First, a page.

Plymouth-Whitemarsh grad Evan Britton, serial Website founder whose past efforts (SiteLaunch.com, Sency.com, ResourceWebs.com) have labored to capture and monetize the digital developments of the past several years from his current Santa Monica, Calif., base, says he's ringing 40,000 hits a day, and 100,000 searches a month, at his current leading site, http://www.famousbirthdays.com (try Googling 'birthdays' or 'celebrity birthdays' and it pops right up.)
The site posts 14,000 profiles of famous people, in a five-item list format, which Britton's busy staff of 15 writers - English-major grads as well as student interns making minimum wage, he says - have been cranking out and posting at a rate of several per writer per hour.
Isn't that what Wikipedia is for? Britton says his site, in its list form, makes key data easier to digest. There's a fact about the famous person's origin -- something members of the public might relate to. Career high points are laid out in the first person. Think user-friendly, quick-reference, tweet-worthy.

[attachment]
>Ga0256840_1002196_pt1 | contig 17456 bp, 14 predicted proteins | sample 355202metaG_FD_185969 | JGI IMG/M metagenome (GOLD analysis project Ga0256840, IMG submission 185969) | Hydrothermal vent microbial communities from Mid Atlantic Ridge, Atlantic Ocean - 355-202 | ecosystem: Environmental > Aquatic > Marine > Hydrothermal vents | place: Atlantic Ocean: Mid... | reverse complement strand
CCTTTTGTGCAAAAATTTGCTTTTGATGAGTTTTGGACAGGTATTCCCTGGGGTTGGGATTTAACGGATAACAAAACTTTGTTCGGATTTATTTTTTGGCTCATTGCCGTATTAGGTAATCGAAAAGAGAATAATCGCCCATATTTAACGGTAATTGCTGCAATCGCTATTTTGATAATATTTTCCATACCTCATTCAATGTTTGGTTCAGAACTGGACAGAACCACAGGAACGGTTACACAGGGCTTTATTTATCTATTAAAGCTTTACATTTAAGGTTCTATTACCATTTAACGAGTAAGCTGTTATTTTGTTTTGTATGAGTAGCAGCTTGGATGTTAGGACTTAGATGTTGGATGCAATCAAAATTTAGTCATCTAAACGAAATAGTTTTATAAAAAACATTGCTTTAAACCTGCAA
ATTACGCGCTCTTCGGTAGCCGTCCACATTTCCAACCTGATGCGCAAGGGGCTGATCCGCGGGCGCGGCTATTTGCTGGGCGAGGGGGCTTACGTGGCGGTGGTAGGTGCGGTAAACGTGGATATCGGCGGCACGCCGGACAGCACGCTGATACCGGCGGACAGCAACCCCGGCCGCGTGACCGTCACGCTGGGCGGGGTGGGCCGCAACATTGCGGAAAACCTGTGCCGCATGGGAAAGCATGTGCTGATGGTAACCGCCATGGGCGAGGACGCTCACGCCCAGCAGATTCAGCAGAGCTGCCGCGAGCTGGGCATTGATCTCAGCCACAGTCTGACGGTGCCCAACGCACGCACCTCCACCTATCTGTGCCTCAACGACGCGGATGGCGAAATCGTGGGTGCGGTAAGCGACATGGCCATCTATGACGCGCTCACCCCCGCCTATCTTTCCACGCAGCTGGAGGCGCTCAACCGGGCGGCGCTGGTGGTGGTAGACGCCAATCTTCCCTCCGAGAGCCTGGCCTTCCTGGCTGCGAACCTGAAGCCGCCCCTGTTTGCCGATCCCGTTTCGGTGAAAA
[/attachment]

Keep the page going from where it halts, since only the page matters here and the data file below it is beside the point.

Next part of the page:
Since the events lie in the past -- and many subjects are dead (think Elvis, Marilyn, but also "philosophers and poets"), they're "evergreen" and don't have to be updated once entered into the system. Under Google's April guidelines, the site is also "mobile responsive" and combines smartphone and computer searches.
Britton plans boost total profiles to 50,000 by summer, 100,000 by year's end. The site attracts enough Google ads (now split 68% for Britton as publisher, the balance for he search giant) to pay his costs. He's put his other sites (including Railroad.net) on "autopilot," with volunteer forum managers updating discussions but no other ongoing investment. He sold a real estate site for "mid six figures," and hopes to do a lot better than that when FamousBrithdays is big enough to attract serious offers. "Nobody else has 100,000 profiles," Britton boasted. To keep it growing, the newly-married Web mogul keeps "a laser-like focus. I'm up til 2 a.m."
His brother, Matt Britton, headed the "Generation Y"-focused ad agency Mr. Youth, sold to LBi in 2011 for $40 million.